James Smith, Thomson Reuters The Tax & Accounting business of Thomson Reuters continued its usual growth, while overall the parent company saw revenue drop for the year ended December 31. Revenue for Tax & Accounting rose by 7 percent before currency over 2014 as total revenue fell by 3 percent as currency dampened reported numbers. In the fourth quarter, revenue for ongoing business was actually up 2 percent before currency adjustments.

CEO James Smith noted in a recent earnings webcast that Tax & Accounting had a good year, despite a tough comparison its performance in 2014. The unit's revenue for that year were 12 percent higher than in 2103.

Currency had a big impact on corporate results IFRS revenue of $12.2 billion for the most recently ended year was down from $12.6 billion for the prior year. IFRS EBITDA for 2015 was $1.7 billion, a drop of 32 percent from $2.5 billion.
Executives noted that recurring revenue in the tax and accounting business—83 percent of that operations' total—were up 8 percent organically. Net eanings fell to $1.31 billion from $1.96 billion.

Thomson noted the growth of Tax & Accounting revenue overall and internationally. In 2012, that operation had revenue of $1.2 billion with 15 percent from outside the United States. For 2015, revenue was $1.42 billion with 19 percent from other countries. Thomson expects margins for Tax & Accounting will continue to grow.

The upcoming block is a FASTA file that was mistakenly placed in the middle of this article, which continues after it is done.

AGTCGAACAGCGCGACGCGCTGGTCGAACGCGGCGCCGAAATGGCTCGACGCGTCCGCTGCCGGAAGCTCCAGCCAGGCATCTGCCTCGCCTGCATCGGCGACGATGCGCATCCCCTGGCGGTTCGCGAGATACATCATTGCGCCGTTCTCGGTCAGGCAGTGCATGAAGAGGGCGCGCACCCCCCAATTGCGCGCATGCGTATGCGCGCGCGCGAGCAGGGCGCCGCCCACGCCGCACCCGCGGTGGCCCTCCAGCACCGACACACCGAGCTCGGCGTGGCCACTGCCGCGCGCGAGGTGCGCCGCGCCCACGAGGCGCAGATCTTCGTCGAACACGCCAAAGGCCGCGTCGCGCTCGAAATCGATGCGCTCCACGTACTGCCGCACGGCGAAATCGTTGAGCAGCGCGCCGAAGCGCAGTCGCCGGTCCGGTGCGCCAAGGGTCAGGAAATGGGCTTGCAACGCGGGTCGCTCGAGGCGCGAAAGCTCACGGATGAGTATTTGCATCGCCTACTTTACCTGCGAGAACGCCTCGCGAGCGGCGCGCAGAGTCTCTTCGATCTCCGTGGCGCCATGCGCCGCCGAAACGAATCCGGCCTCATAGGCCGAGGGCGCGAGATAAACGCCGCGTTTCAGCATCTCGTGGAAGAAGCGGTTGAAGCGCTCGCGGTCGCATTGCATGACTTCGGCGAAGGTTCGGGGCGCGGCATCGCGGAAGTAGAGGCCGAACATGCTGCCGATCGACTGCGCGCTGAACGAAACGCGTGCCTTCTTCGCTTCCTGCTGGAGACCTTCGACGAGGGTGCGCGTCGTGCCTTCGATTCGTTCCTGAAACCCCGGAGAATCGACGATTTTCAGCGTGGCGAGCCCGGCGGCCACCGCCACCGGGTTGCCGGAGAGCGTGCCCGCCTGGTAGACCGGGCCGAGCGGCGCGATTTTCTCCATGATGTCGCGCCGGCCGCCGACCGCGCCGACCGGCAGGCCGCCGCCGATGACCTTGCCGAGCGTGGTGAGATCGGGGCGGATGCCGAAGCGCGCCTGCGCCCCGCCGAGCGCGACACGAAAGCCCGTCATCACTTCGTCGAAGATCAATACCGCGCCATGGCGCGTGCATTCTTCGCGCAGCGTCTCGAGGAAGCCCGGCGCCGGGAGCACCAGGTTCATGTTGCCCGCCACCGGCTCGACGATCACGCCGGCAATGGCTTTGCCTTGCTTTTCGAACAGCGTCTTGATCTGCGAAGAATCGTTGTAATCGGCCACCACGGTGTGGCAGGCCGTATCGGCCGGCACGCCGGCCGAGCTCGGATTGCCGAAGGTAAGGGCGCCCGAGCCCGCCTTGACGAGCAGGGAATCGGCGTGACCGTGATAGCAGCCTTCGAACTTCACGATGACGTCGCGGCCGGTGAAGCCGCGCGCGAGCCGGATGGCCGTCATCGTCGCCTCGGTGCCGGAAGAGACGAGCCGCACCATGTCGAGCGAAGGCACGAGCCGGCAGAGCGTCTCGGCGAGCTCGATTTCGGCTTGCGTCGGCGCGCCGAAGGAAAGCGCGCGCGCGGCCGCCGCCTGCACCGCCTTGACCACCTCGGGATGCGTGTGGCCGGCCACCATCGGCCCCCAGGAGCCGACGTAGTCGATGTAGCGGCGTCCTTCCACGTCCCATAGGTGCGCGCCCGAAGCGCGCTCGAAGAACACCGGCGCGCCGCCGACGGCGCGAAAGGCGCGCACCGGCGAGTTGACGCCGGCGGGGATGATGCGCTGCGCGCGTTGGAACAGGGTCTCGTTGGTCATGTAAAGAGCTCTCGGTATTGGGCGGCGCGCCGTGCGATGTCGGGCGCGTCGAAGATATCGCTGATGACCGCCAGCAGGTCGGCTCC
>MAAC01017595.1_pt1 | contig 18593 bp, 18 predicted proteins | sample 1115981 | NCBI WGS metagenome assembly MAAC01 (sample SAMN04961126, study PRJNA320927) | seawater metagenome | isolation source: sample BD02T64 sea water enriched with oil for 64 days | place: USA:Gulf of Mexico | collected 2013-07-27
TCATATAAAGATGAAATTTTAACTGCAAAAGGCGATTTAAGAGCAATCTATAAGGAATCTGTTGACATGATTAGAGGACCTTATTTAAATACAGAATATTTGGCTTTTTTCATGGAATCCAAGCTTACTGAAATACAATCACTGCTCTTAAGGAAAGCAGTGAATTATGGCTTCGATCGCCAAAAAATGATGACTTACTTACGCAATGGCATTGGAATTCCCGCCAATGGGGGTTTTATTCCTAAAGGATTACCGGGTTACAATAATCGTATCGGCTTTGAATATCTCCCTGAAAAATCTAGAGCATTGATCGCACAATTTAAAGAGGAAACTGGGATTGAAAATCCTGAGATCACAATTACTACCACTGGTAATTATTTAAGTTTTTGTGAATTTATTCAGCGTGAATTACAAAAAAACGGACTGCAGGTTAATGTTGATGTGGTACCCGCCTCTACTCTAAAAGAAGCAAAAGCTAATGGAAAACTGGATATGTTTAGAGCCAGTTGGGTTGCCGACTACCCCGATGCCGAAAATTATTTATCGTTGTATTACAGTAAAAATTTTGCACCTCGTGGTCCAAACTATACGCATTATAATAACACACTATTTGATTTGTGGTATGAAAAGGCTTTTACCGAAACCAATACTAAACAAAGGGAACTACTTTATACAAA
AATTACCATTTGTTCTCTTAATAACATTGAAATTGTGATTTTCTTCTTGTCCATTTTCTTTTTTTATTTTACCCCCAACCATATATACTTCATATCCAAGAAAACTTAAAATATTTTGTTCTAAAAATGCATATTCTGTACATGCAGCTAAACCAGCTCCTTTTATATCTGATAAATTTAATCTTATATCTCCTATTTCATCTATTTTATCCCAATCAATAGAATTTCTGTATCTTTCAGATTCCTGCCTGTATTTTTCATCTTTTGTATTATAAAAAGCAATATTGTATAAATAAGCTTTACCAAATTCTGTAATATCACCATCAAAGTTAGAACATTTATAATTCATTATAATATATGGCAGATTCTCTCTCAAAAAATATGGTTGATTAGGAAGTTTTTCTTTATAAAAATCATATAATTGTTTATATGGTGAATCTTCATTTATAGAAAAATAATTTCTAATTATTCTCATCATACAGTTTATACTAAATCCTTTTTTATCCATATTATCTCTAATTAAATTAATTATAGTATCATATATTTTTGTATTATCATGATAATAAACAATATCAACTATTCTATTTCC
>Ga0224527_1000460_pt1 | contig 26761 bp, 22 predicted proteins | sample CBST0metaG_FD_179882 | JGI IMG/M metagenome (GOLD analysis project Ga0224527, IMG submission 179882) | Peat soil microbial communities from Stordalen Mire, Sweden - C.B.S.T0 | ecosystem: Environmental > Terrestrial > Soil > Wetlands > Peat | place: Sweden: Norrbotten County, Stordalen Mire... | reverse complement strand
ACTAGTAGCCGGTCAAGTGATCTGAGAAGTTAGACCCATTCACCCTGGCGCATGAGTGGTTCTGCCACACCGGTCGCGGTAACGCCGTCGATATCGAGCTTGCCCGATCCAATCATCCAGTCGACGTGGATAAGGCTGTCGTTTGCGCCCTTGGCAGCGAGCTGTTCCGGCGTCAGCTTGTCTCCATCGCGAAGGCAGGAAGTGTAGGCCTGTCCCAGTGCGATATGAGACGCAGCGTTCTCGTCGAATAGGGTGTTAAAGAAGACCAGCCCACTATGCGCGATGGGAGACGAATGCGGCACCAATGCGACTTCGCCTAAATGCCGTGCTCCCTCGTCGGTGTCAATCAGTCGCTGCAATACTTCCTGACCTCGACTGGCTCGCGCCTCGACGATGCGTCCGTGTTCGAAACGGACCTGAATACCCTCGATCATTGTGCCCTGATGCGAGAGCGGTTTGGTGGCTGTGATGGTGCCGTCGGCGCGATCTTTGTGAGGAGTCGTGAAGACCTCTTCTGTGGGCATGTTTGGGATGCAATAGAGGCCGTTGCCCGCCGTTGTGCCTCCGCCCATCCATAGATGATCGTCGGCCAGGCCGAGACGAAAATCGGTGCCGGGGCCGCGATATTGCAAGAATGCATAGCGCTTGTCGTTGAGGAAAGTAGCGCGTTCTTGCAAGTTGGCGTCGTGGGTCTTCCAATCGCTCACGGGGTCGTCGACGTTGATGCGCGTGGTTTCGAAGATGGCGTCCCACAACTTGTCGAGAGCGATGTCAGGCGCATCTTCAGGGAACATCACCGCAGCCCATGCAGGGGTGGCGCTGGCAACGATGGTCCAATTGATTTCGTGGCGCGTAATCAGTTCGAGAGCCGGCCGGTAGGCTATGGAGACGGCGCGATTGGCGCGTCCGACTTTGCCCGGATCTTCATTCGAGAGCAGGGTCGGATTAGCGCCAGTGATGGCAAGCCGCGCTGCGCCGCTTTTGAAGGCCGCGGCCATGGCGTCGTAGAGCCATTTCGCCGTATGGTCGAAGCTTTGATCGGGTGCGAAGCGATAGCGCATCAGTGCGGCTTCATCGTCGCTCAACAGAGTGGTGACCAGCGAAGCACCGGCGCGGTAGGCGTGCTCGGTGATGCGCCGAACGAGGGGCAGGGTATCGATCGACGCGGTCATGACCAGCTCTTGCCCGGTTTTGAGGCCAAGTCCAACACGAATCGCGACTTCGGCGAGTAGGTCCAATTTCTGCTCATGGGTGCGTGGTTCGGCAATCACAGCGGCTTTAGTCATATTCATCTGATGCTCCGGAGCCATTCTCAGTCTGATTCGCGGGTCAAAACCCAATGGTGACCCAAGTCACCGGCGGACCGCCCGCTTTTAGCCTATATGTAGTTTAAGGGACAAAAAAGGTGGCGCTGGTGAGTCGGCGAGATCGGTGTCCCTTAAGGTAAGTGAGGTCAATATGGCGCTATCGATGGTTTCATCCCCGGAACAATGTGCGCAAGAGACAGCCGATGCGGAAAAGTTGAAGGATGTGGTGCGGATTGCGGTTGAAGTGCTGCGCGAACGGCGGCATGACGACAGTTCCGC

The $1.42-billion IFRS total rose by three percent from $1.37 billion for 2014; an increase of 8 percent before currency and 7 percent organically. Operating profit for tax and accounting was $343 million for 2015, an increase of 16 percent from $295 the prior year; up 24.2 percent before currency and 21.5 percent organically.


Bob Scott
Bob Scott has provided information to the tax and accounting community since 1991, first as technology editor of Accounting Today, and from 1997 through 2009 as editor of its sister publication, Accounting Technology. He is known throughout the industry for his depth of knowledge and for his high journalistic standards.  Scott has made frequent appearances as a speaker, moderator and panelist and events serving tax and accounting professionals. He  has a strong background in computer journalism as an editor with two former trade publications, Computer+Software News and MIS Week and spent several years with weekly and daily newspapers in Morris County New Jersey prior to that.  A graduate of Indiana University with a degree in journalism, Bob is a native of Madison, Ind
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